For any writers out there struggling with how to kill a character [or which character to kill] check this out!  [New poll, too.]

Go Teen Writers: How to Kill a Character: Jill Williamson is a chocolate loving, daydreaming, creator of kingdoms. She writes weird books for teens in lots of weird genres like, fan...


What was going through your head that day, twelve years ago?

I was only six.  We didn't have TV, so I didn't see any footage of the event...  The only memory I have of 9/11 was going into my Grandma's office sometime later, and seeing a picture of the American eagle with a tear dripping from its eye: a tribute to the twin towers.

I didn't understand.

I don't know if I could have.

That was one of the greatest tragedies in American history, and one we need to keep fresh in our minds out of honor for those who died, who gave their lives, and who are still living with the trauma.

Also, as some know, Benghazi happened on this same day, exactly one year ago.  Coincidence?

Horrific, tragic, and appalling.

Never forget.



Seven Words

This collection of stories that I started out as a kind of challenge [or inspiration, if you'd rather] to myself.  Could I write a story in seven words?

I posted it on my Figment profile HERE.  And some of you have already read it.

It was inspired, in part I think, by Hemingway's brilliant response to a man who bet a drink that he couldn't tell a story in six words.  Hemingway reciprocated with "For sale: baby shoes, never worn."  At least, that's how the story goes.


I chose seven words, however, not six.  Because I'm strange.  I like seven.  And thirteen.  Those two numbers.  So strange...

[I also wrote a few thirteen-word stories, but that is a different matter, and one I will not bring up here.  Oh...I just brought it up?  Please forgive me.]

So here is the collection of stories, thirty-six of them:

1.  “Three…Two…One…Fly!”   And we flew.

2.  Heroes are always getting in the way.

3.  “Want to die then?  Follow me, lads.”

4.  “I’m no messenger.  I’m more important, see?”

5.  What makes one great?  I don’t know.

6.  Her hands were ice.  Her heart, too.

7.  Nothing sucks so much as hungry dragons.

8.  “Don’t drink that.  Want to live, right?”

9.  “You’re stupid!  An idiot would be better!”

10.  Some people just need to shut up.

11.  “You just couldn’t keep quiet, could you?”

12.  “Say goodbye now.  You will thank me.”

13.  I opened the door.  A big mistake.

14.  Nighttime creatures are vicious, cruel, and hungry.

15.  “You think you’re a hero?  Think again.”

16.  Music is hot bread for the soul.

17.  People said that he was a warrior.

18.  “Hell!  This is hell, Jamie!”  “I know…”

19.  I stopped loving her.  Plain and simple.

20.  He said keep it under me hat.

21.  “Don’t know what you’re talking about, Charlie.”

22.  I didn’t even get arrested for it!

23.  He was a fighter.  Bloody good one.

24.  Don’t let the dragons get you down.

25.  “We’re sitting in a blasted swamp, idiot!”

26.  “Bow, boy, before I force you to!”

27.  The whole platoon of men was afraid.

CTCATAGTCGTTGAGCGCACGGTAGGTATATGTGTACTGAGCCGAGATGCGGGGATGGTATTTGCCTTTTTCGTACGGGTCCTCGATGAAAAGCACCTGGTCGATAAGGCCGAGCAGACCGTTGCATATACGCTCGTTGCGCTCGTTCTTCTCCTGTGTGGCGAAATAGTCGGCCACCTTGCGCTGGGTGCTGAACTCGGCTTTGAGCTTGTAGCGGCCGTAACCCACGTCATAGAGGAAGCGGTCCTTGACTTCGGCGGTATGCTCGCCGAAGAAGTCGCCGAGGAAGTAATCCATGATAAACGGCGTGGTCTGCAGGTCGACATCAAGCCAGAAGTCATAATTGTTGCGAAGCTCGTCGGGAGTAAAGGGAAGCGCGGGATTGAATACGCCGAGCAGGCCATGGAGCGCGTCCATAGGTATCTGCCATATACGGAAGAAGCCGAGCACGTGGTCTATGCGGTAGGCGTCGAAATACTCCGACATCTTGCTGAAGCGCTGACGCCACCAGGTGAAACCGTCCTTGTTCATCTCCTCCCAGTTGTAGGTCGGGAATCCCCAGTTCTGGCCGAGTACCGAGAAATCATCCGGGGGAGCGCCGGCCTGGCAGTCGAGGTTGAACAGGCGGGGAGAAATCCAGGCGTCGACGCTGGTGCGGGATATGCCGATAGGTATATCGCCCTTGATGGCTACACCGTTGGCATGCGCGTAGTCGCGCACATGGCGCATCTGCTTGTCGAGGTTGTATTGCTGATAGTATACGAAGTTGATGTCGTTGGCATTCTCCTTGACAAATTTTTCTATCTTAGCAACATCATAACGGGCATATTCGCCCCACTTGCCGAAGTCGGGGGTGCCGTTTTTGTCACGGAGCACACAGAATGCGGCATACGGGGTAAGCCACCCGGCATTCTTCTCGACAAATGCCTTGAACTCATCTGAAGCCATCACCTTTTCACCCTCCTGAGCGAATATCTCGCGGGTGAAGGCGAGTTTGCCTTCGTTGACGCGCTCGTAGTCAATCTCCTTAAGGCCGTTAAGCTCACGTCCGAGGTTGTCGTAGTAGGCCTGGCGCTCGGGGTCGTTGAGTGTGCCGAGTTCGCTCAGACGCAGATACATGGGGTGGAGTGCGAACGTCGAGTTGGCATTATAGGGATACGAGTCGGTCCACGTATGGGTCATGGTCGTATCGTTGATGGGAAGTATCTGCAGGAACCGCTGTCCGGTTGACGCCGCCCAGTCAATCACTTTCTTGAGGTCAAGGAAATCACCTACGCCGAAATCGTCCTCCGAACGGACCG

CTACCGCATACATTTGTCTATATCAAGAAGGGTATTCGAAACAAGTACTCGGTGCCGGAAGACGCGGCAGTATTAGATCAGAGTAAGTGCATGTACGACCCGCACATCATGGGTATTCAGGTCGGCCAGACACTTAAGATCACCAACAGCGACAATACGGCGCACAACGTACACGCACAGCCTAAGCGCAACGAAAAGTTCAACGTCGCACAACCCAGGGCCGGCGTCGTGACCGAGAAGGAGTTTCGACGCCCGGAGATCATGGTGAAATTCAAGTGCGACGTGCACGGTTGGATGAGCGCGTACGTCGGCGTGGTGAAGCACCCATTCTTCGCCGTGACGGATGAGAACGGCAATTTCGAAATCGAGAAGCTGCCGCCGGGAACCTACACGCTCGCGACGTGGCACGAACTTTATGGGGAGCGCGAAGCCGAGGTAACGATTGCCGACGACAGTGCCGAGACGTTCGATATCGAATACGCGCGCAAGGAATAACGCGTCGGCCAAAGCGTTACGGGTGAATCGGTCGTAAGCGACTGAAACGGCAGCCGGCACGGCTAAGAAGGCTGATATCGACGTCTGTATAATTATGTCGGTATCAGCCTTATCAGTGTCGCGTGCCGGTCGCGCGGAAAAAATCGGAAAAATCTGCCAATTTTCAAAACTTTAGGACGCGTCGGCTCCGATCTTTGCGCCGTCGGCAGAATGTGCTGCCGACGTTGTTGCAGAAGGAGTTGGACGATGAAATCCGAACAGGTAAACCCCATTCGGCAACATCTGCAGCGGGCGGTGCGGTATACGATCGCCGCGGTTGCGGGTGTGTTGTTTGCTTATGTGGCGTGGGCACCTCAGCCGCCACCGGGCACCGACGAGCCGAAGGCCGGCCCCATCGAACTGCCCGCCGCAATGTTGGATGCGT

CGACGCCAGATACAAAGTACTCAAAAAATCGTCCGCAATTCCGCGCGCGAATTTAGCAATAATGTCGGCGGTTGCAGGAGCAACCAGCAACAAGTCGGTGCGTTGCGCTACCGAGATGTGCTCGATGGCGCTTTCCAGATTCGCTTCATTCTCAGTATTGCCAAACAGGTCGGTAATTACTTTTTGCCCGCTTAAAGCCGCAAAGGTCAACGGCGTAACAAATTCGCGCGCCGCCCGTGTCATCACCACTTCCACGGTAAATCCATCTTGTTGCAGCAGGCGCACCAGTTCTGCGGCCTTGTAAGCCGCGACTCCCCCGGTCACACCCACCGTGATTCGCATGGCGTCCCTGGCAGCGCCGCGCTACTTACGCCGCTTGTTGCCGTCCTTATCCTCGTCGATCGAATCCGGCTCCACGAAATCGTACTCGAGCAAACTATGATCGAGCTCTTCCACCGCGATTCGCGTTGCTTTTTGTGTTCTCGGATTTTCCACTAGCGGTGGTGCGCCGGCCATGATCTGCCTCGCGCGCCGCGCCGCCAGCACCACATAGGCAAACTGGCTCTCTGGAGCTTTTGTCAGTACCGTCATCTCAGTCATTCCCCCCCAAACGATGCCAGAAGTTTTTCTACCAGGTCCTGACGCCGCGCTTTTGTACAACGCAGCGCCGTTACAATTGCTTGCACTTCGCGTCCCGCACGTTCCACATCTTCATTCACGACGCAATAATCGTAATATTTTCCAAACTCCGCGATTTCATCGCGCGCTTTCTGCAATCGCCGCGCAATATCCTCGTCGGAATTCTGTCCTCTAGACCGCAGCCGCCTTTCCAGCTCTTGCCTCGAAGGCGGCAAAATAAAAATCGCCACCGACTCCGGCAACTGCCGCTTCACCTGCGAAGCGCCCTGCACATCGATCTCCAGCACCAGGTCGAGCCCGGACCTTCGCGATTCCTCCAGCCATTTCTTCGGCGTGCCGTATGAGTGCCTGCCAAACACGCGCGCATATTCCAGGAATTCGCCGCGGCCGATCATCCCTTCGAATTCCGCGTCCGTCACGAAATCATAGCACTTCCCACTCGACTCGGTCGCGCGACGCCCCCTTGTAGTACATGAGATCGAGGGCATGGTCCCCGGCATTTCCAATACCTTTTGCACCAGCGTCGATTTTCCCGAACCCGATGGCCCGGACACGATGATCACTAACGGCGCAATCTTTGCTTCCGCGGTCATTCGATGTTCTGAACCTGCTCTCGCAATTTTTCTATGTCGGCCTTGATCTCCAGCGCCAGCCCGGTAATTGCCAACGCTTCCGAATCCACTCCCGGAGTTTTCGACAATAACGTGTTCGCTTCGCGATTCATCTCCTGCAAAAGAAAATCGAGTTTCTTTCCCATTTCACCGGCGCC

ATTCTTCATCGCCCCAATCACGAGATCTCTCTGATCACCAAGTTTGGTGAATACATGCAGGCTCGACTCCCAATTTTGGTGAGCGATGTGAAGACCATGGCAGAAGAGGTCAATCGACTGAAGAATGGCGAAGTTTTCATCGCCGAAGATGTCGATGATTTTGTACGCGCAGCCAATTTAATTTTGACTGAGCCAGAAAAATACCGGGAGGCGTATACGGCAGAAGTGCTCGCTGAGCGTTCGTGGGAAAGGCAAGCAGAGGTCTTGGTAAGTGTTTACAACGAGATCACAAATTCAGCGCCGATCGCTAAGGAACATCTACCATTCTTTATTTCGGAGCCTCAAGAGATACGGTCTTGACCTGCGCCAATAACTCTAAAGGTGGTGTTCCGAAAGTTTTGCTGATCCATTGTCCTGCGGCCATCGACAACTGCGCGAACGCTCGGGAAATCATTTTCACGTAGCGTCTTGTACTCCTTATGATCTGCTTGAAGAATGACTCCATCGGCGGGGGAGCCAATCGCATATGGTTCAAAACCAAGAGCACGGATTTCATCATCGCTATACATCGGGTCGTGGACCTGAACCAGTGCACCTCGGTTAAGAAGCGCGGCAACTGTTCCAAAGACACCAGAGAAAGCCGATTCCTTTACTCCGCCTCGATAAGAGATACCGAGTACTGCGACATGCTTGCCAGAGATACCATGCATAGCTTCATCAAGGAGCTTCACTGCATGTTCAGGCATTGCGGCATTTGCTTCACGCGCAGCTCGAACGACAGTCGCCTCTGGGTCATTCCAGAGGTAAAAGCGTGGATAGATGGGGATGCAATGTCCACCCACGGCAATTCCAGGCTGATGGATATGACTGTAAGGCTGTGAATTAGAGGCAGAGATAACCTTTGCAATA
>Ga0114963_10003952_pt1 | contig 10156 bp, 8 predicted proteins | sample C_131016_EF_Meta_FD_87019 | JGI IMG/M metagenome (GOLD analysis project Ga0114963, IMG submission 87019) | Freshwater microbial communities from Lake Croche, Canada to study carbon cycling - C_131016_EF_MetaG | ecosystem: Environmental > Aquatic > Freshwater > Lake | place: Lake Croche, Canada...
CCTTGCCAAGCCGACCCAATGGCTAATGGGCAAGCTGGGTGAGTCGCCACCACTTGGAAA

28.  Some people say I just never learned…

29.  They never told me about her.  Never.

30.  They released his body to me today.

31.  I hired on with the wrong crew.

32.  My father taught me many strange things.

33.  I knew how to take a thrashing.

34.  “I can lick you.”  “No you can’t.”

35.  Stars were tangled in her long hair.

36.  “I love you.”  “To the moon, mama?”

So yes...  My seven word stories, which are like an integral part of me now.  If ever I have a quick spark of inspiration I write another one down.  It is an ongoing piece of my being.

[I sound so poetic.  There is no way on earth that I will ever be a good poet.]

Mark Twain once said, "There is nothing to writing.  All you do is sit down at a typewriter and bleed."

That, I think, embodies what writing truly is.  Bleeding your very soul into your words in the hope that maybe someone will understand you, admire your work, and see all the pain it has cost you.



[New poll, by the way.]



So...folks...I'm back!  Back from Wyoming, back from my job, and off to school!  [Yeah, I know you missed me.]

No.  Actually, I don't know that.  But that's beside the point.

College life, everybody, is more like glorified freedom.  I say freedom loosely.  In this case, it means A) staying up late, B) doing what you want, and C) making new friends.

Of course, you're A) staying up late because you have to study for the test that is DUE tomorrow, or writing that paper that you got assigned, or reading over the syllabus to see what you missed.

And you can B) do anything you want, as long as it involves going to classes, doing homework, and going to more classes.

And C) the friends you make while studying and freaking out about the work that is due the next day will stick with you.

Until you both fail the class together.

I paint such a bleak picture of life.

No, actually, aside from studying and going to classes and eating in the cafeteria and going to more classes and then staying up late to study, I am enjoying college.  My Intro to Theatre class is by far my favorite.  I am also taking Racquetball [had to have a PE class, and you know me!  I also may or may not have a giant red welt on my thigh from an adversary power-hitting the ball unintentionally toward me], and British Lit. [which is hard, but awesome].

Along with that, I'm taking Honors Old Testament and Honors Colloquium since I am in the Honors Program [which is another way of saying I'M SCARED TO DEATH BECAUSE OF THE AMOUNT OF WORK AND RESPONSIBILITY but also excited because I enjoy those two classes and all the Honors people.]

That...is about it.

My life is so exciting.  I know it.  And so do you.



P.S. Trying to find time to write in The Lightcatcher has been pretty much nonexistent.  So, I'm sorry about that for those of you who care.  For those of you who don't care, or who don't even know what The Lightcatcher is, then I am sorry as well.

That is all.